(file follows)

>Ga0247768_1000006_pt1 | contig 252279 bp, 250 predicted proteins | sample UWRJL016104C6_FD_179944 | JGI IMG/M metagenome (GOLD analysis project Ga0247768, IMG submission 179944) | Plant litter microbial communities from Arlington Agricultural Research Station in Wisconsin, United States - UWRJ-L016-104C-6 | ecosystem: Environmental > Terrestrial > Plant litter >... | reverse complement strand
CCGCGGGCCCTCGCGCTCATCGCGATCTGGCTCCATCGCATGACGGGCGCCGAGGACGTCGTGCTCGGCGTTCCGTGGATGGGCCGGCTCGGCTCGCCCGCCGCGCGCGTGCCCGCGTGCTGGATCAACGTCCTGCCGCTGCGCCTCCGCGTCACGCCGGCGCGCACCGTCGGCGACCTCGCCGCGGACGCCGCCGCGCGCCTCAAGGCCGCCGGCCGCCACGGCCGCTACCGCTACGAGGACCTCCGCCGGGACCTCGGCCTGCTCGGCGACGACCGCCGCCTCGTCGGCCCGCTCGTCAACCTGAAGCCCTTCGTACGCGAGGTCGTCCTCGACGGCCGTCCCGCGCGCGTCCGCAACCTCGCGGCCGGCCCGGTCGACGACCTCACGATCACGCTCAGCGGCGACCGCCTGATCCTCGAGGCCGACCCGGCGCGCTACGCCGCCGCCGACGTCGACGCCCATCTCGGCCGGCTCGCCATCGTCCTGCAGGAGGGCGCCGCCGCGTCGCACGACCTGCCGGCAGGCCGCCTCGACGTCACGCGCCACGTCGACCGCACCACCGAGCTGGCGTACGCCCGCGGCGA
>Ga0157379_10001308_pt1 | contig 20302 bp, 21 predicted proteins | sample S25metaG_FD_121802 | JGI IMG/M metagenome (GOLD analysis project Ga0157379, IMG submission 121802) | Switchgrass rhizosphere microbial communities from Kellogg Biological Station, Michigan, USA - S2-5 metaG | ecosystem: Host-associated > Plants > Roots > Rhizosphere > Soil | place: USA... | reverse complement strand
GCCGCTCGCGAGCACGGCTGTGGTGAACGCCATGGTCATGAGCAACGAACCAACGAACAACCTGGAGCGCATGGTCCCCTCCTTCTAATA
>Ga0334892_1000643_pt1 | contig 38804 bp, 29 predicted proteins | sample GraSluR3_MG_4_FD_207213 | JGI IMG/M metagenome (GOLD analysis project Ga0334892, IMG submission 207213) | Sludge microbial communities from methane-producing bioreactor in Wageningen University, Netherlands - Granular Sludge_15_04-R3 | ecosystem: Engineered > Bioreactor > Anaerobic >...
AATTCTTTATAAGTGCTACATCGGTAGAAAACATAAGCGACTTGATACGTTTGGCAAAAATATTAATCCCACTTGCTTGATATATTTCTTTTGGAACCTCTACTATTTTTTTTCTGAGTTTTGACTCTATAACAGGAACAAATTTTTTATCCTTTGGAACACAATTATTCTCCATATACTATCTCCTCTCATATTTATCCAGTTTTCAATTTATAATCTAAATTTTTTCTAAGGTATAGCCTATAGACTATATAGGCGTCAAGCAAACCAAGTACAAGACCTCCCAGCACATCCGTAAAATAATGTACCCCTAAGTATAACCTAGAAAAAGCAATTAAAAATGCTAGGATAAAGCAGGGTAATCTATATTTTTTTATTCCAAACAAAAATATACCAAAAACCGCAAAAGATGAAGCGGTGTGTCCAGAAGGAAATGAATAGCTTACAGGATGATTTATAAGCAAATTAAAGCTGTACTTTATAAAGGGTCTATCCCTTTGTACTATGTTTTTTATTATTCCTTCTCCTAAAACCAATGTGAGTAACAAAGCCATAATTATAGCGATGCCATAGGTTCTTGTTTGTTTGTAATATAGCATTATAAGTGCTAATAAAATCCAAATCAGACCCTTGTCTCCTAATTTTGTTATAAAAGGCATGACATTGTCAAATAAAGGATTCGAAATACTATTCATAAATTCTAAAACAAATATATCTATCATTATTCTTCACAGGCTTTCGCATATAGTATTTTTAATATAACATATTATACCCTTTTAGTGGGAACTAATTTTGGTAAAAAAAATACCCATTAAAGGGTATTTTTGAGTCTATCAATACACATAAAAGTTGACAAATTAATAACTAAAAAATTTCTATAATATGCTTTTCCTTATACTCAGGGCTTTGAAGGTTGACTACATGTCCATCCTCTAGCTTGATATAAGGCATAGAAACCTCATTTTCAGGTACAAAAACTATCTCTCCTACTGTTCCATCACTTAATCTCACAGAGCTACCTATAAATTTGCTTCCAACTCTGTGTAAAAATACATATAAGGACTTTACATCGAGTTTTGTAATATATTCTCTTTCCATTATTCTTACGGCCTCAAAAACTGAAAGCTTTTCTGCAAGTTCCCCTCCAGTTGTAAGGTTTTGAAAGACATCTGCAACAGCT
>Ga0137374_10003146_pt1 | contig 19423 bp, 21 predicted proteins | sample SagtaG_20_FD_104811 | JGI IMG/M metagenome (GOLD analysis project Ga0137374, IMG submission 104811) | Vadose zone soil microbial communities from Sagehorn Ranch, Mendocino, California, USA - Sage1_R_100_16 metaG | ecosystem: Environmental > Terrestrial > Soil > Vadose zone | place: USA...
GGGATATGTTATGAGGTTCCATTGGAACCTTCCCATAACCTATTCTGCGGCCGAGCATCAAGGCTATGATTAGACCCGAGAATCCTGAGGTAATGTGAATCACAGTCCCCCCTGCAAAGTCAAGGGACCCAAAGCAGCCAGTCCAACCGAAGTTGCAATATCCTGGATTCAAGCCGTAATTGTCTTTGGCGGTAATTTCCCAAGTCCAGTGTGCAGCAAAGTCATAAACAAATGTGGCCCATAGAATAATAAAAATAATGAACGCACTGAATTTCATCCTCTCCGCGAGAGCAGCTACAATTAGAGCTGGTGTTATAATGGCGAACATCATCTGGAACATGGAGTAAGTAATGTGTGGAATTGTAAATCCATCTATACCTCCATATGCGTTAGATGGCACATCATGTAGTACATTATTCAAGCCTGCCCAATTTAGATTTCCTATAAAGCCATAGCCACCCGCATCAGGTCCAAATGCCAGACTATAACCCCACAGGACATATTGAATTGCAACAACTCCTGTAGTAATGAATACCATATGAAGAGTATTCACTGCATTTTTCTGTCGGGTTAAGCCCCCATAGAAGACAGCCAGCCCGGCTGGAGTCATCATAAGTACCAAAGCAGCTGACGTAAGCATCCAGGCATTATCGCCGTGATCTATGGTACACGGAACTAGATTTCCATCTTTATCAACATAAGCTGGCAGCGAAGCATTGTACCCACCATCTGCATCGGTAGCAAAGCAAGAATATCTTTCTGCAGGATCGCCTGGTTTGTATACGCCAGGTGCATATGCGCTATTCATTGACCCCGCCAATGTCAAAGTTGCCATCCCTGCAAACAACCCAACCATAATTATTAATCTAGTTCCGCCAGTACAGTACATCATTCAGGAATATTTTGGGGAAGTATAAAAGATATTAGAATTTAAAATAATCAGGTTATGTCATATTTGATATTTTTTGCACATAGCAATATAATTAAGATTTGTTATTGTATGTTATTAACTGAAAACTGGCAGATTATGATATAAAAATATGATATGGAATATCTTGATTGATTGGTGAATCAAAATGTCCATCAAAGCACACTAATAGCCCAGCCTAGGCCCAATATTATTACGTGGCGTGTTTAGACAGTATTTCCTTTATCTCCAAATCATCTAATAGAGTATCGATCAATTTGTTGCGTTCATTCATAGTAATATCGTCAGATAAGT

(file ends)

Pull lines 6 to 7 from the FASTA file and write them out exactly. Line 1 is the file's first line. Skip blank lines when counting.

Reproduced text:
AATTCTTTATAAGTGCTACATCGGTAGAAAACATAAGCGACTTGATACGTTTGGCAAAAATATTAATCCCACTTGCTTGATATATTTCTTTTGGAACCTCTACTATTTTTTTTCTGAGTTTTGACTCTATAACAGGAACAAATTTTTTATCCTTTGGAACACAATTATTCTCCATATACTATCTCCTCTCATATTTATCCAGTTTTCAATTTATAATCTAAATTTTTTCTAAGGTATAGCCTATAGACTATATAGGCGTCAAGCAAACCAAGTACAAGACCTCCCAGCACATCCGTAAAATAATGTACCCCTAAGTATAACCTAGAAAAAGCAATTAAAAATGCTAGGATAAAGCAGGGTAATCTATATTTTTTTATTCCAAACAAAAATATACCAAAAACCGCAAAAGATGAAGCGGTGTGTCCAGAAGGAAATGAATAGCTTACAGGATGATTTATAAGCAAATTAAAGCTGTACTTTATAAAGGGTCTATCCCTTTGTACTATGTTTTTTATTATTCCTTCTCCTAAAACCAATGTGAGTAACAAAGCCATAATTATAGCGATGCCATAGGTTCTTGTTTGTTTGTAATATAGCATTATAAGTGCTAATAAAATCCAAATCAGACCCTTGTCTCCTAATTTTGTTATAAAAGGCATGACATTGTCAAATAAAGGATTCGAAATACTATTCATAAATTCTAAAACAAATATATCTATCATTATTCTTCACAGGCTTTCGCATATAGTATTTTTAATATAACATATTATACCCTTTTAGTGGGAACTAATTTTGGTAAAAAAAATACCCATTAAAGGGTATTTTTGAGTCTATCAATACACATAAAAGTTGACAAATTAATAACTAAAAAATTTCTATAATATGCTTTTCCTTATACTCAGGGCTTTGAAGGTTGACTACATGTCCATCCTCTAGCTTGATATAAGGCATAGAAACCTCATTTTCAGGTACAAAAACTATCTCTCCTACTGTTCCATCACTTAATCTCACAGAGCTACCTATAAATTTGCTTCCAACTCTGTGTAAAAATACATATAAGGACTTTACATCGAGTTTTGTAATATATTCTCTTTCCATTATTCTTACGGCCTCAAAAACTGAAAGCTTTTCTGCAAGTTCCCCTCCAGTTGTAAGGTTTTGAAAGACATCTGCAACAGCT
>Ga0137374_10003146_pt1 | contig 19423 bp, 21 predicted proteins | sample SagtaG_20_FD_104811 | JGI IMG/M metagenome (GOLD analysis project Ga0137374, IMG submission 104811) | Vadose zone soil microbial communities from Sagehorn Ranch, Mendocino, California, USA - Sage1_R_100_16 metaG | ecosystem: Environmental > Terrestrial > Soil > Vadose zone | place: USA...